Chromatin Association of mRNAs Regulates Expression of Genes Important in Mouse Embryonic Stem Cell Biology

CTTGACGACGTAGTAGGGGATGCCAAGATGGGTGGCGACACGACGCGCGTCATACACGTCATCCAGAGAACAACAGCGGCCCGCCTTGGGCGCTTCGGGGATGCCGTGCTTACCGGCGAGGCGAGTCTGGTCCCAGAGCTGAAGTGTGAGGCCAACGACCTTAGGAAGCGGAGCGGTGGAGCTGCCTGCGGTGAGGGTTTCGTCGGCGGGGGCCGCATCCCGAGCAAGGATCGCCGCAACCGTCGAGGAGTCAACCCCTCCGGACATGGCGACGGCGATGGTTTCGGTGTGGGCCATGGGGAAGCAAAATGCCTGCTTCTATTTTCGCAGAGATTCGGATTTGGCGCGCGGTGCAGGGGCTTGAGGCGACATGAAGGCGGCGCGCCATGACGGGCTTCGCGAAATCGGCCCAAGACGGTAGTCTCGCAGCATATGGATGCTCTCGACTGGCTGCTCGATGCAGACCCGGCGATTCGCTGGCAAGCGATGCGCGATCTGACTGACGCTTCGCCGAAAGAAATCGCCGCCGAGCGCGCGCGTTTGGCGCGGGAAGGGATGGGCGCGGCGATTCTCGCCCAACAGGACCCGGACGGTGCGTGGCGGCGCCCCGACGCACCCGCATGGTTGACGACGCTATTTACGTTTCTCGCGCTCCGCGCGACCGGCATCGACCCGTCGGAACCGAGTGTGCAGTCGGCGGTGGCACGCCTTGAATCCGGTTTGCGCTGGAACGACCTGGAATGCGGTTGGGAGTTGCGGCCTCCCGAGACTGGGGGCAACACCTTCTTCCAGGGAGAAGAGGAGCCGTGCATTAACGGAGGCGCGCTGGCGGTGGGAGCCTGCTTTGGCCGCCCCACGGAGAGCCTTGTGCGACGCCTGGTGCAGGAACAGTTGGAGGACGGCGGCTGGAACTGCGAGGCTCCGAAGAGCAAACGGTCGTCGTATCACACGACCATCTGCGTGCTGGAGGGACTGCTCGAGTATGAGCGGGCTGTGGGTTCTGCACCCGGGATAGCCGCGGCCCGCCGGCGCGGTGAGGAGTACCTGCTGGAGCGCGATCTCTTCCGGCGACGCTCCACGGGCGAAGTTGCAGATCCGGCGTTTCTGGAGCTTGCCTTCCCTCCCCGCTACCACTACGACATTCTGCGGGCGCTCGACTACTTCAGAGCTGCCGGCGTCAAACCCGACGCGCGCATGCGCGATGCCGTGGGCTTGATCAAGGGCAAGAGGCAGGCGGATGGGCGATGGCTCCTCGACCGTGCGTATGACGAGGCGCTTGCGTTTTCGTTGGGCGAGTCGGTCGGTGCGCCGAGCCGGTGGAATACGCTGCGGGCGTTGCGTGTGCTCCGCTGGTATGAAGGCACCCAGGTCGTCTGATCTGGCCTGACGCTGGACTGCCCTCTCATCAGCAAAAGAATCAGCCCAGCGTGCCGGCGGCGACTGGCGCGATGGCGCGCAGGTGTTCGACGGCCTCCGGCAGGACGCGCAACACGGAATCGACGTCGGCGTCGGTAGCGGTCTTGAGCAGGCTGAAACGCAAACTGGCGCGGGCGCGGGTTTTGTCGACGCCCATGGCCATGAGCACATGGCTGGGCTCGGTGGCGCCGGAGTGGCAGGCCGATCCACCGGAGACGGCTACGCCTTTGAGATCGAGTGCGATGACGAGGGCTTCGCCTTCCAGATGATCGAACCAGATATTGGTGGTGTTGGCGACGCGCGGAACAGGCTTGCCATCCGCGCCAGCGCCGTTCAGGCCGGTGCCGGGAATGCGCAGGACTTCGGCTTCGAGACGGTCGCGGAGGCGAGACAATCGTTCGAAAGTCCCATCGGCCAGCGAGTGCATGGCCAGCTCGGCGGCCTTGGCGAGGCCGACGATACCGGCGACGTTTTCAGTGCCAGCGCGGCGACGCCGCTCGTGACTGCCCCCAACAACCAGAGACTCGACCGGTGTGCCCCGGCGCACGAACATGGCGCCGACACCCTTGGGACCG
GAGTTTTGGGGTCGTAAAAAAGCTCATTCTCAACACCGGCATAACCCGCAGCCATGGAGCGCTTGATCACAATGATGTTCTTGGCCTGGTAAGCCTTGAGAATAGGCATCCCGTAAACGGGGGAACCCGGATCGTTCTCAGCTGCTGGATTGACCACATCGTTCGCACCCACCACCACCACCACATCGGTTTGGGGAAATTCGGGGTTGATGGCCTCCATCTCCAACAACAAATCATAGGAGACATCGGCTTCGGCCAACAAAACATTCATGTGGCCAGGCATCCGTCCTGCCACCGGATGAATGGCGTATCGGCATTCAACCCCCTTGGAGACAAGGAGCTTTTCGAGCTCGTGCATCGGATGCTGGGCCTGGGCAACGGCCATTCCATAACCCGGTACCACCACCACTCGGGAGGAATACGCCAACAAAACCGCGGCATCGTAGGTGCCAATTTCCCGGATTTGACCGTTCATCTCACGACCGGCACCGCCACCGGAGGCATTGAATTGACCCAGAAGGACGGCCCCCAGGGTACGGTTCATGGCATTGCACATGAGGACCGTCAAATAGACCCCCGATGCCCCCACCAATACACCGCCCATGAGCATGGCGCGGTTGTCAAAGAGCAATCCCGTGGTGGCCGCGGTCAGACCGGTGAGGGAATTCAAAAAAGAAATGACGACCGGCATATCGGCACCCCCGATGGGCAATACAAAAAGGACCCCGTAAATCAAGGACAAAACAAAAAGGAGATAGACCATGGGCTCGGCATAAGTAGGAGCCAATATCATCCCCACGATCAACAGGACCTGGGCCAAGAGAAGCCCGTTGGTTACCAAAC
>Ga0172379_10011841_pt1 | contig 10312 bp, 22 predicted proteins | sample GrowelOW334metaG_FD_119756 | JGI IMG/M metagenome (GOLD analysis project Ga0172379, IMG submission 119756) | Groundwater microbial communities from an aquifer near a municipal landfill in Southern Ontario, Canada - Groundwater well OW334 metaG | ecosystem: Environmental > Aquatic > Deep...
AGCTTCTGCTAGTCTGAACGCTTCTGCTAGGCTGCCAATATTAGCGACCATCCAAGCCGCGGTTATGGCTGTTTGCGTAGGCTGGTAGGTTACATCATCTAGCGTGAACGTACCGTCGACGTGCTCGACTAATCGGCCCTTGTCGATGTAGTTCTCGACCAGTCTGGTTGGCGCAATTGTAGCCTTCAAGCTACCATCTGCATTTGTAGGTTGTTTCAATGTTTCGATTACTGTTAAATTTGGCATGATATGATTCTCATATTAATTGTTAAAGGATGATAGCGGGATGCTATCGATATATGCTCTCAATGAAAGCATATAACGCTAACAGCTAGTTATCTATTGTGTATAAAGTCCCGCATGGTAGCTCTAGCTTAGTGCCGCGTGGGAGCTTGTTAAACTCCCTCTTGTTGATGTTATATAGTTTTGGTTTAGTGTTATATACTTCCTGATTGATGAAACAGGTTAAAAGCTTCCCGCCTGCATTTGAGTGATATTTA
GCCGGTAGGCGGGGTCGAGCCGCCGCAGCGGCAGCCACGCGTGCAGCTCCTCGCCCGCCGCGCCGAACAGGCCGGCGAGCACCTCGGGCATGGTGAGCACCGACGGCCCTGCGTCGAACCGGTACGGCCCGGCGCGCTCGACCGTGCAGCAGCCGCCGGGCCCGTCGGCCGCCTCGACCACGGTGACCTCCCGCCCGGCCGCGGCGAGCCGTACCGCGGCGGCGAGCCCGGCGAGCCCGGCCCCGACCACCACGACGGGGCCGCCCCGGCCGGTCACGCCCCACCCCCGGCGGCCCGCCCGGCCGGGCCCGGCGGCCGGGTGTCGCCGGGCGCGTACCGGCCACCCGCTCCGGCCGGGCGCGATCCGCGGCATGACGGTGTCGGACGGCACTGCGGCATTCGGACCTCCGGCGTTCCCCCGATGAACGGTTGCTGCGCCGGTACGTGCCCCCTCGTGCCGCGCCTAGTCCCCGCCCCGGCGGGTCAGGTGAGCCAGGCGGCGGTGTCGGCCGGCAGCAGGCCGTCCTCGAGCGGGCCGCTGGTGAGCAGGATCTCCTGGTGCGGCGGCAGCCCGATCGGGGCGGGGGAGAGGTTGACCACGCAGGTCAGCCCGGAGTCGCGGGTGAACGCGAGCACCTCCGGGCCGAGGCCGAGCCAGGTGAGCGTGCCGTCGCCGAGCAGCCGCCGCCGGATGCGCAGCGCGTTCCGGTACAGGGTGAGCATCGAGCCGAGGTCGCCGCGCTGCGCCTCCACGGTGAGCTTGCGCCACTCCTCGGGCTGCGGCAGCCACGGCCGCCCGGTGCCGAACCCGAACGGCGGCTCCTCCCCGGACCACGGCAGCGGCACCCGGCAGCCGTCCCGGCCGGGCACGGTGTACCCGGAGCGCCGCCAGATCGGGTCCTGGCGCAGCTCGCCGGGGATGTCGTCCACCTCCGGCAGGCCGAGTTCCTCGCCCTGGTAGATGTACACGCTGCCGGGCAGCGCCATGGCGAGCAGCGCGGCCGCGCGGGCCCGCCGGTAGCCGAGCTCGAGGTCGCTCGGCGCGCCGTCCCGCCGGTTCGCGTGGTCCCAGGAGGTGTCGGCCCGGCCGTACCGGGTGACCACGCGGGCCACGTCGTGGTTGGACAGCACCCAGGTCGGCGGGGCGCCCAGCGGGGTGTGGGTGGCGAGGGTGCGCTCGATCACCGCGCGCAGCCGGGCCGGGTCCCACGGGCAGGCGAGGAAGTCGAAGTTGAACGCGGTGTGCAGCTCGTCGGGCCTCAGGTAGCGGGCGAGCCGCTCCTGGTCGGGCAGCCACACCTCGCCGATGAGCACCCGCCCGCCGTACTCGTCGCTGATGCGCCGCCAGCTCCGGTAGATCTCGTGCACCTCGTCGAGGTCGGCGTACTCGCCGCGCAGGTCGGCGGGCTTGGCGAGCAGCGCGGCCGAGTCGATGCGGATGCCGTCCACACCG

Gene expression involves multiple layers of regulation to change the amount of proteins produced. The complexity of this phenomenon starts in the nucleus, where various cis-regulatory elements near genes can engage in transcriptional regulation by association with transcription factors that often function in diverse combinations to enhance or silence transcription. In addition, chemical modifications of DNA such as methylation can have varying impacts on the rate of transcription. Furthermore, molecular events that occur to a maturing pre-mRNA synthesized by RNA polymerase II, notably 5’ capping, splicing and 3’ end processing, all contribute to the intricacies of gene regulation. Whereas these processes need to successfully occur to a maturing pre-mRNA to make it competent for export, malfunction in any of these steps can compromise the RNA’s nuclear export, often leading to its sequestration in the nucleus. Despite ongoing research in the nuclear retention of various RNAs, including mRNAs, mechanisms and tissue-specific consequences of this surveillance mechanism are poorly understood. This work aims to better our understanding of the molecular mechanisms leading to chromatin association of RNAs, particularly mRNAs, by RNA binding proteins PTBP1 and NXF1. Our work demonstrates that these proteins play key roles in altering gene expression in mouse embryonic stem cells (mESCs) through manipulation of splicing and subcellular localization of their target RNAs. We discovered that these mechanisms can have direct consequences on the biology of the mESCs, affecting their pluripotency and differentiation.